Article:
Immigrant Status Discrimination

We have written before about the EEOC’s announced intent, as per its Strategic Enforcement Plan (“SEP”), to protect “vulnerable” workers.  We said on June 5, 2014: “‘The most vulnerable workers’ — this is a part of the EEOC’s strategic plan for enforcement.  Protecting them, that is, as we noted before – think farm workers,

Sounding like our old friends at the EEOC,  the New York Attorney General just announced a settlement with  five New York City employment agencies relating to, among other things, allegations that the agencies “targeted Spanish-speaking job seekers, unlawfully steered them away from certain jobs and unlawfully referred them to jobs paying as little as $3.75

The EEOC just announced the commencement of a new national origin lawsuit against a Green Bay manufacturer for allegedly firing Hmong and Hispanic employees “based on 10-minute observations that marked them down for their English skills, even though those skills were not needed to perform their jobs.  All of those fired had received satisfactory ratings

It was a little disturbing and confusing to us that the EEOC jumped the gun in announcing a settlement in the Hawaiian farm labor case and was dealt a blow by the Court, which denied the EEOC’s consent decrees — at least for now.

Charles A. Krugel, a Chicago employment attorney who established and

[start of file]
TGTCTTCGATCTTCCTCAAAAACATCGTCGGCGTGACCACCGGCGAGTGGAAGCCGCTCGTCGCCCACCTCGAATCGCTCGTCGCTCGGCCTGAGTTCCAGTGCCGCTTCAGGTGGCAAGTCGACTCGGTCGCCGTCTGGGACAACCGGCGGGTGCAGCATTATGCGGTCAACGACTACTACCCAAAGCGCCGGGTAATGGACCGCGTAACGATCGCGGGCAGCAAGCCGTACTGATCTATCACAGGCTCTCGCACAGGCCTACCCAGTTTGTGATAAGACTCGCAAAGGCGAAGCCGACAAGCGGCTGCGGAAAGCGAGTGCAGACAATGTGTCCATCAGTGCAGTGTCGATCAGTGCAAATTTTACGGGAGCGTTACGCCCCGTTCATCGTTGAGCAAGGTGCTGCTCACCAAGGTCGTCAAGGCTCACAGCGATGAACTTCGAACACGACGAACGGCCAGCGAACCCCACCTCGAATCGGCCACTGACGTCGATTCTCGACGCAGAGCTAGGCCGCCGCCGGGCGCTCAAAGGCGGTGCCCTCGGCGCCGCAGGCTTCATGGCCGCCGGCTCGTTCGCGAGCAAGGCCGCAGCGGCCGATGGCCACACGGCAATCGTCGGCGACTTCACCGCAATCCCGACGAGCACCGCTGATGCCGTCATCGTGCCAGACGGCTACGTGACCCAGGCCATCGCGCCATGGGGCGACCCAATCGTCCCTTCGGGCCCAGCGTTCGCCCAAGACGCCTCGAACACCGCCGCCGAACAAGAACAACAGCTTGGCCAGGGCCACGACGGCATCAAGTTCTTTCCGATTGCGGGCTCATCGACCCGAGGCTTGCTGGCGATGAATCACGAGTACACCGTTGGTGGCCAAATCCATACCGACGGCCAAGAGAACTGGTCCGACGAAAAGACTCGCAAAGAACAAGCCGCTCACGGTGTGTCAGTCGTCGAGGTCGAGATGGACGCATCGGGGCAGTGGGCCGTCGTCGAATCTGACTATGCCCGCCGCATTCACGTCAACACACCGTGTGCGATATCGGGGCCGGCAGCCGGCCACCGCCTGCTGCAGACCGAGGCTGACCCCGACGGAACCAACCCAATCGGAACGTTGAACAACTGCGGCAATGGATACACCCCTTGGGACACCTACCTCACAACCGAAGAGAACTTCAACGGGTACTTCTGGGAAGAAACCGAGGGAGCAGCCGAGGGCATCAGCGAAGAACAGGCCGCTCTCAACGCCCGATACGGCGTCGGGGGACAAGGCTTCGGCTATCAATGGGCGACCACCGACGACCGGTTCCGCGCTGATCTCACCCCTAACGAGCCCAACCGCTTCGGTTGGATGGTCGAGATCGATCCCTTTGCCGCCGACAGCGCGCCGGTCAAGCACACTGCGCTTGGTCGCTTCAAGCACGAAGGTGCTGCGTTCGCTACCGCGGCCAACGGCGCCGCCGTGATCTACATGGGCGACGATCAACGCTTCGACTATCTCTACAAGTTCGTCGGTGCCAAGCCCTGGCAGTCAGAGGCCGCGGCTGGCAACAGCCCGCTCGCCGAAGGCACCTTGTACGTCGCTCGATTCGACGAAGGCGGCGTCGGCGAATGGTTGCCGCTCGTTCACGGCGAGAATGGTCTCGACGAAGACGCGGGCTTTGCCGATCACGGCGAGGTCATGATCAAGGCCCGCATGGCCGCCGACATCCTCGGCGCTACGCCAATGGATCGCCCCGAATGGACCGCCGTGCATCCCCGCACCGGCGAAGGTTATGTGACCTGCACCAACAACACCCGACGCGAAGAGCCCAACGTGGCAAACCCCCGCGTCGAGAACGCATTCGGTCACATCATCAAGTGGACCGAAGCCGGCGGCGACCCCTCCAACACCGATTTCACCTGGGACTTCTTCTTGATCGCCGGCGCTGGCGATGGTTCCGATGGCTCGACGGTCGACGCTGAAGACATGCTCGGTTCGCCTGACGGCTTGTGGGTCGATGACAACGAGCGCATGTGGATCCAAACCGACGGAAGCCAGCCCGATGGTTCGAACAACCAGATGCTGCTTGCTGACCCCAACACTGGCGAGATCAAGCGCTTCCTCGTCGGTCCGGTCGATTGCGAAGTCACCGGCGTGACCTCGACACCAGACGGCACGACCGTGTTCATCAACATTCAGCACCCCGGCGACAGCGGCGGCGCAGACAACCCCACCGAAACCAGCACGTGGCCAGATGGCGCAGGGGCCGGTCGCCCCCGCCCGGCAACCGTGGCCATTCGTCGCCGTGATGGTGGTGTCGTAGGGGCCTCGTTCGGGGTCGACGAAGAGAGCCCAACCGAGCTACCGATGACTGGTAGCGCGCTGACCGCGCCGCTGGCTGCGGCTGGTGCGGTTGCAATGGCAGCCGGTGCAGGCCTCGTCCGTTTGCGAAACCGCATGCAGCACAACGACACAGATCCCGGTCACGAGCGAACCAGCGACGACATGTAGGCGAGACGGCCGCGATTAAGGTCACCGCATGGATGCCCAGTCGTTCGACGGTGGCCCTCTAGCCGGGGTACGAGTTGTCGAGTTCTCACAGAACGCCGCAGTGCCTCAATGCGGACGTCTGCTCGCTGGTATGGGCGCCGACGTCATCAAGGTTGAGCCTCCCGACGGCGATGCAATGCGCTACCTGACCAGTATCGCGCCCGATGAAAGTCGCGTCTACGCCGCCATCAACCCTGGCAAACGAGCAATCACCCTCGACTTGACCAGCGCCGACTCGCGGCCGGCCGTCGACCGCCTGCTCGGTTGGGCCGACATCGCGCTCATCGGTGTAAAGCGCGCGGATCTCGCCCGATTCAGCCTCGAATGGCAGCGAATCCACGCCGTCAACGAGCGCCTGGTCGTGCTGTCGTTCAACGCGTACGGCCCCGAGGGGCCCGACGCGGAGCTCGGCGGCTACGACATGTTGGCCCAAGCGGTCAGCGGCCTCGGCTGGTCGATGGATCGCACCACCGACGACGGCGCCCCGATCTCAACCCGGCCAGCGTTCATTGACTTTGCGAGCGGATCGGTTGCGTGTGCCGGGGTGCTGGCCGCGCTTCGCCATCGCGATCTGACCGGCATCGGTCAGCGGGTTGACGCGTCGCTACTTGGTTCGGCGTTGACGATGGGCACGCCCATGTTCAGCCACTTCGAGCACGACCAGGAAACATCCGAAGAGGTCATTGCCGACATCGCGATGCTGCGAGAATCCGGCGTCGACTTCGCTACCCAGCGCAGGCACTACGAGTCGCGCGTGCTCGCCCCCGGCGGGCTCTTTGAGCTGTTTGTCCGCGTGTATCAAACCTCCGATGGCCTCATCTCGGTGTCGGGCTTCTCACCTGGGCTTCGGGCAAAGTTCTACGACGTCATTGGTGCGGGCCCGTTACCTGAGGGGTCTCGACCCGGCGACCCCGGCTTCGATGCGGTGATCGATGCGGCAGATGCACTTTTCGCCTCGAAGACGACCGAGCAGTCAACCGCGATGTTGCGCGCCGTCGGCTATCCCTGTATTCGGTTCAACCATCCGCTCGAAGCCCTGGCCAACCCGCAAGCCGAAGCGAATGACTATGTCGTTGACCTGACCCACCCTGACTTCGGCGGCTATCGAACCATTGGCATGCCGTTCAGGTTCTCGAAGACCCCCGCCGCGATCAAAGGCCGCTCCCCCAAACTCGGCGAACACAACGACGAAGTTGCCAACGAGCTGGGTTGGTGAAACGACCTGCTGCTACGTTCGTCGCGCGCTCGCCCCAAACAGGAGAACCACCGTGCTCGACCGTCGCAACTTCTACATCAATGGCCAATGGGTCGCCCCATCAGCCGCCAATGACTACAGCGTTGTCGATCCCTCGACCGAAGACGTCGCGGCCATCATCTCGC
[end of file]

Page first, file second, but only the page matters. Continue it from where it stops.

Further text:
We just posted an Alert! that the EEOC’s big press release (and wide press coverage) stating that is had settled the case of the Hawaiian farm workers was a tad premature — the consent decree was denied by the Court because the EEOC failed to follow proper procedure.   And the Court even threatened sanctions!

“The most vulnerable workers” — this is a part of the EEOC’s strategic plan for enforcement.  Protecting them, that is, as we noted before — think farm workers, migrant workers, workers in isolated areas, and mentally-challenged Henry’s Turkey workers.  (It also appears to be on the radar elswehere, as our similar recent blog about

For quite awhile we have reported about the EEOC’s targets as set forth in its Strategic Enforcement Plan (“SEP), and noted that “vulnerable worker” abuse and religious discrimination were in the cross-hairs.  Two new settlements emphasize this.

18936794_sThe EEOC has reported that it has settled a religious discrimination case for $100,000 filed against an

The EEOC conducted a public meeting yesterday on national origin employment discrimination.  Noting the diversity in the US workplace (including language diversity), and the increase of immigrants in the workforce, the panelists discussed “various recruitment and hiring issues; discriminatory treatment in assignments; pay discrimination; language and accent issues; effective communication and access issues; harassment; and

This guest post is authored by Alka Bahal.  Alka is a Partner and Co-Chair of Fox’s Corporate Immigration Practice and contributes to Fox’s Immigration View blog.  She can be reached at abahal@foxrothschild.com or 973.994.7800.


As you have probably already heard, on Wednesday, June 26, 2013 the Supreme Court ruled that the Defense of Marriage

Joining the EEOC’s Denver and Detroit Field Offices (see our blog of December 3, 2012), the New Orleans Field Office has just announced that it has entered into a Memorandum of Understanding ("MOU") with the Consulate of Mexico to assist Mexican workers in the US in the area of employment discrimination.

These “MOU’s” will establish